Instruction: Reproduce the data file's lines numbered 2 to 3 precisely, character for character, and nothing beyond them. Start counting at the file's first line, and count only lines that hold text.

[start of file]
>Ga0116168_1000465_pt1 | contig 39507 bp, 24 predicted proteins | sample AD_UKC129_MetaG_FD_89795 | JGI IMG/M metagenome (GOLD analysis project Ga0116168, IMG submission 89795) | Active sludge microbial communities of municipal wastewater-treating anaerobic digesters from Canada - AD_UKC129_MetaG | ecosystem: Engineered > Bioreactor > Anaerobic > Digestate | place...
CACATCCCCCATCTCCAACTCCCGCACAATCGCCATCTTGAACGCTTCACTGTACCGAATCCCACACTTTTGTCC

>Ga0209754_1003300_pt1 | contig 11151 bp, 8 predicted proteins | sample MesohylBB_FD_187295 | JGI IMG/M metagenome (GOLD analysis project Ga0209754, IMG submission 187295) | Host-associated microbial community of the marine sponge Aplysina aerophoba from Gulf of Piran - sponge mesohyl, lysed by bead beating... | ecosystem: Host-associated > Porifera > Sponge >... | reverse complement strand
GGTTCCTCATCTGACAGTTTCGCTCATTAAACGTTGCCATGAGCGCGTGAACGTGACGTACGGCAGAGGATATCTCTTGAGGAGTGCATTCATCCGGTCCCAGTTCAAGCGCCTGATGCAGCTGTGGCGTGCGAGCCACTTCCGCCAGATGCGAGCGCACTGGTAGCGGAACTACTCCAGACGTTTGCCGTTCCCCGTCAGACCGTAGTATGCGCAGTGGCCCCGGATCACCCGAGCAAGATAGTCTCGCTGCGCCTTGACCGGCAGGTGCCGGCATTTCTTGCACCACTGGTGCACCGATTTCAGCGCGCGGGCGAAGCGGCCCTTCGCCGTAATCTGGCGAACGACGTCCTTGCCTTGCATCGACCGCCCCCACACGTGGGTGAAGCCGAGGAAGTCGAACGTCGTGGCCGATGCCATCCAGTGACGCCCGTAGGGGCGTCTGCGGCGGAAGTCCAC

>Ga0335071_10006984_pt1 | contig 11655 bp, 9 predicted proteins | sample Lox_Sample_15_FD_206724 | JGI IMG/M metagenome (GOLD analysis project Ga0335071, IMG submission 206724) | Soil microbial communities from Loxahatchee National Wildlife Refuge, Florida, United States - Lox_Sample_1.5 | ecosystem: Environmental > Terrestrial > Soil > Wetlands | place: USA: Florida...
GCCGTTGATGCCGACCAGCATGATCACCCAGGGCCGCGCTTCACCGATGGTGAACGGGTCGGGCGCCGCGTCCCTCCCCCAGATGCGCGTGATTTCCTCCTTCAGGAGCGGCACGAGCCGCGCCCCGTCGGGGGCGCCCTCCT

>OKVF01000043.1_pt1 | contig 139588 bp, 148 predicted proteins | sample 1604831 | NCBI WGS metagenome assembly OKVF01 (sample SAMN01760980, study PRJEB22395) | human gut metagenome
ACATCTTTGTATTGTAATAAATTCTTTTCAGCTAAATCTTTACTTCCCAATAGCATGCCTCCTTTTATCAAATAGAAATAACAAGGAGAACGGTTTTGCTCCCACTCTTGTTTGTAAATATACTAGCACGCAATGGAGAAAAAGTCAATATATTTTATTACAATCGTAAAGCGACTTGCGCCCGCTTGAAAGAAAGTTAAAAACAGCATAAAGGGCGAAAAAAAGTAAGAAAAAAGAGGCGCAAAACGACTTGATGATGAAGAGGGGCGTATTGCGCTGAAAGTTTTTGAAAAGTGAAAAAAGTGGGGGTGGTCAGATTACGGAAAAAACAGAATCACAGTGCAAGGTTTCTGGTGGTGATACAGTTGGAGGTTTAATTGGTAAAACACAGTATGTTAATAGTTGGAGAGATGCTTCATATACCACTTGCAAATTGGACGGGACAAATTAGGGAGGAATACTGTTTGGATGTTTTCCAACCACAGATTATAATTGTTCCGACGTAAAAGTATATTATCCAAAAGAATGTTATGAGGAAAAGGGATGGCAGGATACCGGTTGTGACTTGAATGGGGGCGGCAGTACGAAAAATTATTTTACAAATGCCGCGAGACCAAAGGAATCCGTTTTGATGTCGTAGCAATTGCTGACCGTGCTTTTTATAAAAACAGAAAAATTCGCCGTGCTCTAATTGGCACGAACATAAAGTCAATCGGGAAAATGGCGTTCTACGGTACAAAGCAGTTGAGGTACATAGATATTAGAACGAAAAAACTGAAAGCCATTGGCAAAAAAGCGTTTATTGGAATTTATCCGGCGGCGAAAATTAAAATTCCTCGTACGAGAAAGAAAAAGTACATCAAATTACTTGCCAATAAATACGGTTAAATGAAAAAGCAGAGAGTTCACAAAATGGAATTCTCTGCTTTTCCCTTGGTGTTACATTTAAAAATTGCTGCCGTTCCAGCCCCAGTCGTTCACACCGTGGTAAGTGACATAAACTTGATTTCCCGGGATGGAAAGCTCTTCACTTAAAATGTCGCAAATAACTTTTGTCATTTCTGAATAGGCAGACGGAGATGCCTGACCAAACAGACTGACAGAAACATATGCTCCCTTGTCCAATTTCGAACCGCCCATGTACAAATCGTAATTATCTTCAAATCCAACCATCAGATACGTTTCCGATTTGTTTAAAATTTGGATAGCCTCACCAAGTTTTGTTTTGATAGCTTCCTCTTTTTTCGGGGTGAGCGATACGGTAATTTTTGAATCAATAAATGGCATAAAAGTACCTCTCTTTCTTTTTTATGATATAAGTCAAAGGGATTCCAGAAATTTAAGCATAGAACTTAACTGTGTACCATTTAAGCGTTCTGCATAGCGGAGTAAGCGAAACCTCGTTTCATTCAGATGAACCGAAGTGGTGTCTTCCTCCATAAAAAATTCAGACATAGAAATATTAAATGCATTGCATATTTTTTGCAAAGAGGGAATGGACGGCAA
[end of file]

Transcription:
CACATCCCCCATCTCCAACTCCCGCACAATCGCCATCTTGAACGCTTCACTGTACCGAATCCCACACTTTTGTCC

>Ga0209754_1003300_pt1 | contig 11151 bp, 8 predicted proteins | sample MesohylBB_FD_187295 | JGI IMG/M metagenome (GOLD analysis project Ga0209754, IMG submission 187295) | Host-associated microbial community of the marine sponge Aplysina aerophoba from Gulf of Piran - sponge mesohyl, lysed by bead beating... | ecosystem: Host-associated > Porifera > Sponge >... | reverse complement strand